Who Else Might Be Mad at Alice? China

By Kevin Slaten

What Does China Have to do with Alice in Wonderland?

Nothing, should be the obvious answer. Yet, somehow, the screenwriter for the new film adaptation of Alice, Linda Woolverton, figured out how to fit the Opium Wars into the plot with neither necessity nor justification.

(Spoiler alert: I'm not revealing much from the plot, but if you plan on seeing this movie, then you might want to bookmark this article for a later time.)

Tim Burton's new iteration of Alice is set in London during the Victorian Era, the apex of the British Empire, which lasted during the reign of Queen Victoria through much of the 19th century. In this movie, we watch Alice, 19 years old, struggle to take back control of her life from various characters in and outside of Wonderland. It is a coming of age story, and the ultimate result is that a fully empowered Alice returns to her life of Victorian nobility to pursue new plans for success.

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After a long, colorful and exciting adventure, Woolverton and Burton decide to conclude the last scenes in the film with Alice unleashing her new power ... on China? A minute before the credits, Alice conspires with her father's old trading partner to ambitiously expand the company's business to new horizons, in China.

To the casual observer in the West, this might seem innocuous enough. However, to many Chinese - and people who might have studied Chinese or British history - this is a not-too-inconspicuous reference to the Opium Wars, one of the most embarrassing events in Chinese history (for the Chinese, that is).

A brief background: in its trade with Europe during the 16th and 17th centuries, the Qing Dynasty would only take silver in exchange for the luxury goods - like tea and silk - that it was shipping in large quantities to European nobility. The result was a huge accumulation of silver reserves in China and frustrated governments in the West. (Sound familiar?)

To rectify the imbalance, the British began exporting opium from India to China throughout the 18th century, successfully reversing the silver flow. Fearing the societal damage caused by masses of drug addicts, the Yongzheng Emperor prohibited opium sales in 1729. Despite this, British traders illicitly continued to increase the flow of opium into the Middle Kingdom.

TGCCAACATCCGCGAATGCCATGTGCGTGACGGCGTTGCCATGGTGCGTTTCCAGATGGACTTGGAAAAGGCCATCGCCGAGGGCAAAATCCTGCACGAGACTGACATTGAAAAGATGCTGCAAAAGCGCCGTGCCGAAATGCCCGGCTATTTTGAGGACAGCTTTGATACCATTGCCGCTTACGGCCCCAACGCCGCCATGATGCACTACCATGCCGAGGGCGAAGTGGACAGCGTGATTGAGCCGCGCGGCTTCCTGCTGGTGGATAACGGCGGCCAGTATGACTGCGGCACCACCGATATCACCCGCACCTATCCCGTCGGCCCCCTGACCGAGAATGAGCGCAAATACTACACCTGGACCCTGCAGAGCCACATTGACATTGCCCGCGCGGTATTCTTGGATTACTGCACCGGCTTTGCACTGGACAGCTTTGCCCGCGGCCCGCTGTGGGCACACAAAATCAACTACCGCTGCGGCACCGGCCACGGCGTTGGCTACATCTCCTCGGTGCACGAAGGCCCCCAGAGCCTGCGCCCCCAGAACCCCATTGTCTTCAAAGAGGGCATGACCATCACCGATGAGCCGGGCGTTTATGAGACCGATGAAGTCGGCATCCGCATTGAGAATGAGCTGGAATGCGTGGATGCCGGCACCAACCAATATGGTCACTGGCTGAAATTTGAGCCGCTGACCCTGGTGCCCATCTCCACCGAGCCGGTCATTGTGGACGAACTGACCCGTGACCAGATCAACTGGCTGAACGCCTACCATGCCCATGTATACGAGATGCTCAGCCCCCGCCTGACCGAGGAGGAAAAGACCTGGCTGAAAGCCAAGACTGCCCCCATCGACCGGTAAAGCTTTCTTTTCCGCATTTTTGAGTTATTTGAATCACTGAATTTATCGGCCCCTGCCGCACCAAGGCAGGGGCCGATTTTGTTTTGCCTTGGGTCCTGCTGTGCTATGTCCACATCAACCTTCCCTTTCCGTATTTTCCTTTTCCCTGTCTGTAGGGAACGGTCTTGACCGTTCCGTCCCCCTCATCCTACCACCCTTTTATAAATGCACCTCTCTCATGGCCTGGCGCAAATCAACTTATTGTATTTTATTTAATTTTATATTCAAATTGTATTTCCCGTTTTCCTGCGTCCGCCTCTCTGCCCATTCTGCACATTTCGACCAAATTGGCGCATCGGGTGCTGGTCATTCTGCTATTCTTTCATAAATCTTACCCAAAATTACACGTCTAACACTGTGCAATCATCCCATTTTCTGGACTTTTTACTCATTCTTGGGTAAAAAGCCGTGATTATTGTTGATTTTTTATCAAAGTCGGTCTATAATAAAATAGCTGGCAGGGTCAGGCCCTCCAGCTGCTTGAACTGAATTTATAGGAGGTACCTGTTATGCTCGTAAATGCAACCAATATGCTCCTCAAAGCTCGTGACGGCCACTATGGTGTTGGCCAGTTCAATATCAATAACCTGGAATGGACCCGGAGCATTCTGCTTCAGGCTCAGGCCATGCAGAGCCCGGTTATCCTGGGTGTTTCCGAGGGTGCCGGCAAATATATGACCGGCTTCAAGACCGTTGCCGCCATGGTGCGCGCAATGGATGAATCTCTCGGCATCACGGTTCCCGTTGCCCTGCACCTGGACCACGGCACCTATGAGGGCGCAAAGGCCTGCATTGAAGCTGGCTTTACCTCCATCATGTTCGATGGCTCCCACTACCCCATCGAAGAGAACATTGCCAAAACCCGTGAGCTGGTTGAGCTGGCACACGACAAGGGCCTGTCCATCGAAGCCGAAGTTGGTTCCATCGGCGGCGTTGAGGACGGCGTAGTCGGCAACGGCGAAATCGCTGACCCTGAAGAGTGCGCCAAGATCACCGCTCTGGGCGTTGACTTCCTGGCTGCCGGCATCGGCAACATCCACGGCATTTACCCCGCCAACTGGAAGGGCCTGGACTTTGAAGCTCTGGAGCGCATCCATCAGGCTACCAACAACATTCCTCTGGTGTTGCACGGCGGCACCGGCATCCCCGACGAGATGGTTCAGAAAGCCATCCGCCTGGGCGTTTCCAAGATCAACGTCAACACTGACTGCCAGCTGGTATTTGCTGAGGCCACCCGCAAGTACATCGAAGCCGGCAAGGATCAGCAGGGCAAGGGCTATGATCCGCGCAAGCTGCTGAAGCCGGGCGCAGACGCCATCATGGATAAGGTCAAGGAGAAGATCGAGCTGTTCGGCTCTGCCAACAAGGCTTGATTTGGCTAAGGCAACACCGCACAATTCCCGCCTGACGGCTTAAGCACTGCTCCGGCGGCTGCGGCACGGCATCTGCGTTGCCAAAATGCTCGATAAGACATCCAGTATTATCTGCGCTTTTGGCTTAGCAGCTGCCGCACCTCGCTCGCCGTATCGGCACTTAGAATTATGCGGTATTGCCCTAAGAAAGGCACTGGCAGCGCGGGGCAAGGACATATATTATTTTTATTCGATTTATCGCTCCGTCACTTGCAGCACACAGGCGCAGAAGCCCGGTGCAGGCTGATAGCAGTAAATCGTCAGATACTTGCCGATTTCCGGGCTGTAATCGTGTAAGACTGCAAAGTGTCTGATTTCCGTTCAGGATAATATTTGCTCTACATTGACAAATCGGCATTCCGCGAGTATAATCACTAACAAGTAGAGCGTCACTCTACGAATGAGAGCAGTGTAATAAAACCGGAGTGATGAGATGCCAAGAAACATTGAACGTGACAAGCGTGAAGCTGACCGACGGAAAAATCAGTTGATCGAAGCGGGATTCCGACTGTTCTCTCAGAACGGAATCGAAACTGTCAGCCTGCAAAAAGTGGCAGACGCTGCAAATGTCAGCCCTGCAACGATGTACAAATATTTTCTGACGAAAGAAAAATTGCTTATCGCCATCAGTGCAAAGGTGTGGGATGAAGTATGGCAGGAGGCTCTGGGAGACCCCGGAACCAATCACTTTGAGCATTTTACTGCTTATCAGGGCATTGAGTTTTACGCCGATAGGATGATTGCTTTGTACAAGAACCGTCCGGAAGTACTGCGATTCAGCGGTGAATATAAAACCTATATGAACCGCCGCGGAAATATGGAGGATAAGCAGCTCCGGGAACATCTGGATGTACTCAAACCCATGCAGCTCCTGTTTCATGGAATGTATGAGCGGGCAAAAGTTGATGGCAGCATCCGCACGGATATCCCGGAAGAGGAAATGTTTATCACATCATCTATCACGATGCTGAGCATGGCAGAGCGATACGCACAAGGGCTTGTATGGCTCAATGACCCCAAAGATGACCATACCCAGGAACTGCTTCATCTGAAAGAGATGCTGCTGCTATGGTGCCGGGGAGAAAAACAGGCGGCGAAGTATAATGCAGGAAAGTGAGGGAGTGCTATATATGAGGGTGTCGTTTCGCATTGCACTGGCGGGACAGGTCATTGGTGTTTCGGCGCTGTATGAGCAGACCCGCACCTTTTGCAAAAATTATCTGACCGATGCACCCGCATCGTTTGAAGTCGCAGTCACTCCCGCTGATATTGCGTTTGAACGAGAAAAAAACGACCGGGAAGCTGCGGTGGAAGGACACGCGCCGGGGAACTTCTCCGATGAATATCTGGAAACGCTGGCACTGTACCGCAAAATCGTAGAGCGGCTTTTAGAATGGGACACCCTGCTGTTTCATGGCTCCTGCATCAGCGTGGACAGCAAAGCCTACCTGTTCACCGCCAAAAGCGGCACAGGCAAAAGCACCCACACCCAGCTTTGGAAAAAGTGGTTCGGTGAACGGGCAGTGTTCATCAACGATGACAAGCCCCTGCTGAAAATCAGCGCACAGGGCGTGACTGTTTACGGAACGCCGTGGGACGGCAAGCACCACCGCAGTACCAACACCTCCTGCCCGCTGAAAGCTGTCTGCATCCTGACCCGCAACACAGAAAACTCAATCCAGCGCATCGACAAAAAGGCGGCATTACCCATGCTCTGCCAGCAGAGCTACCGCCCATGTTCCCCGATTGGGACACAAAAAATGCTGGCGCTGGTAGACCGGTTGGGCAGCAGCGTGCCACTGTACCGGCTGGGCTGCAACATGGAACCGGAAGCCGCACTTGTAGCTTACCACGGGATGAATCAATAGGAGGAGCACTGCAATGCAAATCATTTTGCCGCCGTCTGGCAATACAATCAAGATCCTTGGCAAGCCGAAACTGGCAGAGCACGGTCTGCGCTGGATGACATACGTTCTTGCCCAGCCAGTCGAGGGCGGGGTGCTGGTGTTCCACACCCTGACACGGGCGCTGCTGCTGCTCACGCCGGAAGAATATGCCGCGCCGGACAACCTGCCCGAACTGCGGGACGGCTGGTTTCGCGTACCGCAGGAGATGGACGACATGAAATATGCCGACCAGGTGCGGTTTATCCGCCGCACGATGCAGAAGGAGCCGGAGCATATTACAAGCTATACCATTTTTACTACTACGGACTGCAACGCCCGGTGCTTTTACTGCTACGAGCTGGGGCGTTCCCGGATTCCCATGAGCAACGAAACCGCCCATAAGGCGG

Thus began the foreign domination of China, in which the Qing Dynasty would fight and lose two wars to the superior British military, resulting in multiple "unequal treaties," in which Britain and other foreign powers would charge the Chinese hefty reparation payments for the wars, gain access to Chinese ports and enjoy extraterritorial rights for their expats in Chinese cities. Moreover, the Treaty of Nanjing ceded ownership of Hong Kong to the British Empire.

The height of foreign domination for the Chinese government and its people was in the latter half of the 19th century, which happens to be the middle of the Victorian Era of the British Empire. And this embarrassment has salience today. The Communist Party gained control of the Mainland in the 1940's, in part, because it was the party of resistance against foreign influence. Contemporary Chinese nationalism is rooted in the lessons and embarrassment from the Opium Wars.

Back to Alice. The reason the plot's conclusion is particularly noticeable is because the expansion for Alice's trade company is precisely the fruition of her struggle throughout the entire film - it's not even a footnote. If we use history as our guide, then we know that it probably means Alice would have her hands in on the opium trade. Not only is it troubling imagery for a female role model in a Disney movie, but it's also a celebration of the exploitation that China suffered for a century.

There was already some commotion in China over Avatar because of an alleged reference to conflict over land development, but that movie didn't even mention China by name. Given the much easier logical connection in Alice, you ought not be surprised to see more objections coming out of China.

Kevin Slaten was a junior fellow in the China Program at the Carnegie Endowment for International Peace. Now, he lives in Taiwan on a Fulbright Grant. His opinions in no way reflect the views of the State Department or Foundation for Scholarly Exchange. He blogs at http://www.kevinslaten.blogspot.com/.

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